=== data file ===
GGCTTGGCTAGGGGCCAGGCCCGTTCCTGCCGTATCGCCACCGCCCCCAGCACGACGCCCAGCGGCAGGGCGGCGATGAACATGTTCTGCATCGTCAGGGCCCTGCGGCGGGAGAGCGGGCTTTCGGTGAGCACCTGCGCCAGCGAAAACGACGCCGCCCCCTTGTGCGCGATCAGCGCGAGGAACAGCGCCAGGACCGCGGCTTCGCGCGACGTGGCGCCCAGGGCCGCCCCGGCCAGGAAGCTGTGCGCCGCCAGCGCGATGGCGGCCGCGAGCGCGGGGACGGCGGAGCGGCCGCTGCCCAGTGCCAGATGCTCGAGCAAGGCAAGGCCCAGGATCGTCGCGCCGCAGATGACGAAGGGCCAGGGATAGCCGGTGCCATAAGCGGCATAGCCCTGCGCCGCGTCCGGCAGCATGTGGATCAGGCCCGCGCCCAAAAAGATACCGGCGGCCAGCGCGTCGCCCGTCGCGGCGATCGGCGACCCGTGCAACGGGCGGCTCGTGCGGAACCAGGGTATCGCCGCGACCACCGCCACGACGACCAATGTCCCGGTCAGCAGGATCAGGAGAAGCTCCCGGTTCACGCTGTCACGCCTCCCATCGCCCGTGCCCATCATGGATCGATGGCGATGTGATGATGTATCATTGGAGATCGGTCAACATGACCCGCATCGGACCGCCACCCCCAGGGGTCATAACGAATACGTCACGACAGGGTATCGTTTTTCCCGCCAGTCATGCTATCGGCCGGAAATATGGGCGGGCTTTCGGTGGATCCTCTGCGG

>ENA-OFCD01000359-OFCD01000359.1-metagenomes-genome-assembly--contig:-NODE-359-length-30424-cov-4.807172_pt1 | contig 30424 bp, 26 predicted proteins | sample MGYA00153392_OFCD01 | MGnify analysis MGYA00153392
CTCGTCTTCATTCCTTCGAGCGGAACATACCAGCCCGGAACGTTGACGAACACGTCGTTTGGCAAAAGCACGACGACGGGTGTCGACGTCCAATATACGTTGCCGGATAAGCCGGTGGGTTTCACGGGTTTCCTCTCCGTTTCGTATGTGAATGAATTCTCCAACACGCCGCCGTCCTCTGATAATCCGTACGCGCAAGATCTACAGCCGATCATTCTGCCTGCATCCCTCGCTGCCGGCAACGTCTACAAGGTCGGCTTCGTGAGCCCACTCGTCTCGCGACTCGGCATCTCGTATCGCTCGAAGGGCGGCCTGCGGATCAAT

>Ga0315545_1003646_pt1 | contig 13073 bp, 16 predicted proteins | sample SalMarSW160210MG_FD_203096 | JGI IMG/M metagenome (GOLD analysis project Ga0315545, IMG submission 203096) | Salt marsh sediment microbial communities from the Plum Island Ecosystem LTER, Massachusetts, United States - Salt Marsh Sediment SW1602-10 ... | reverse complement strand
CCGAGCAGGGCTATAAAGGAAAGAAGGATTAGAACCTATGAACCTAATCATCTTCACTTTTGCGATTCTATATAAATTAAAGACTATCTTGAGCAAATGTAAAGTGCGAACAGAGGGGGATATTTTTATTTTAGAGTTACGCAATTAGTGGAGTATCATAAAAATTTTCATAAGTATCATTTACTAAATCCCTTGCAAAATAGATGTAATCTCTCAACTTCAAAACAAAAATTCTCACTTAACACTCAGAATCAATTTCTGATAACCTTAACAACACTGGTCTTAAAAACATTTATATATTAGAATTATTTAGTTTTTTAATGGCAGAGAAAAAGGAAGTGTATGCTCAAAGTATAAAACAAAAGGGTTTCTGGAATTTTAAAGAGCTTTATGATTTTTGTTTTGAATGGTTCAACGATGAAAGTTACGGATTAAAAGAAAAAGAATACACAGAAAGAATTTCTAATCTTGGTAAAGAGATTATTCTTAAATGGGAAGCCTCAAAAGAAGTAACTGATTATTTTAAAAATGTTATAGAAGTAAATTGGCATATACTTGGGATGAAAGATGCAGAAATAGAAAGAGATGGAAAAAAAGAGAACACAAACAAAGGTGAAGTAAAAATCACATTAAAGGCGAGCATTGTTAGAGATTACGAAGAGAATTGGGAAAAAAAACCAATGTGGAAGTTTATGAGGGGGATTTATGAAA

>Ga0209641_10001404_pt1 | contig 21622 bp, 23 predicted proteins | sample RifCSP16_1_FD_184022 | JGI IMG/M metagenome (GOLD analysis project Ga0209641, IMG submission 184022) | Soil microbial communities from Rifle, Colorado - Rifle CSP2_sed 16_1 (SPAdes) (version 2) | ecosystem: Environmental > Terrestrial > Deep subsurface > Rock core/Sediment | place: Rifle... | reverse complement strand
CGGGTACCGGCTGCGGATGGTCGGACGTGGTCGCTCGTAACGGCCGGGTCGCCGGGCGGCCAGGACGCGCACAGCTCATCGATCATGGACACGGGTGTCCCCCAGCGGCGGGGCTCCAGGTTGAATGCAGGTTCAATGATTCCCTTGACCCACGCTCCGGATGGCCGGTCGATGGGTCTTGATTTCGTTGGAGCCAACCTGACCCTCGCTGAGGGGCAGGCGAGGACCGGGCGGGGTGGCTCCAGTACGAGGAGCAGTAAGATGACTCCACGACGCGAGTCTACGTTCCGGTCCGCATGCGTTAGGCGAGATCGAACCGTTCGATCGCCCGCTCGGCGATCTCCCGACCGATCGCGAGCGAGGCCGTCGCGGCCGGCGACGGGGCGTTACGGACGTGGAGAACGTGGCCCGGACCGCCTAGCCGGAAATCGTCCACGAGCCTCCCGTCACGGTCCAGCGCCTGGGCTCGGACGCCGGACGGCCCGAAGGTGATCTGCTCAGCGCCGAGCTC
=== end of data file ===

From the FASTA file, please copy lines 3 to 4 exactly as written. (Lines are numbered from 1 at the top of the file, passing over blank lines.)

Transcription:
CTCGTCTTCATTCCTTCGAGCGGAACATACCAGCCCGGAACGTTGACGAACACGTCGTTTGGCAAAAGCACGACGACGGGTGTCGACGTCCAATATACGTTGCCGGATAAGCCGGTGGGTTTCACGGGTTTCCTCTCCGTTTCGTATGTGAATGAATTCTCCAACACGCCGCCGTCCTCTGATAATCCGTACGCGCAAGATCTACAGCCGATCATTCTGCCTGCATCCCTCGCTGCCGGCAACGTCTACAAGGTCGGCTTCGTGAGCCCACTCGTCTCGCGACTCGGCATCTCGTATCGCTCGAAGGGCGGCCTGCGGATCAAT

>Ga0315545_1003646_pt1 | contig 13073 bp, 16 predicted proteins | sample SalMarSW160210MG_FD_203096 | JGI IMG/M metagenome (GOLD analysis project Ga0315545, IMG submission 203096) | Salt marsh sediment microbial communities from the Plum Island Ecosystem LTER, Massachusetts, United States - Salt Marsh Sediment SW1602-10 ... | reverse complement strand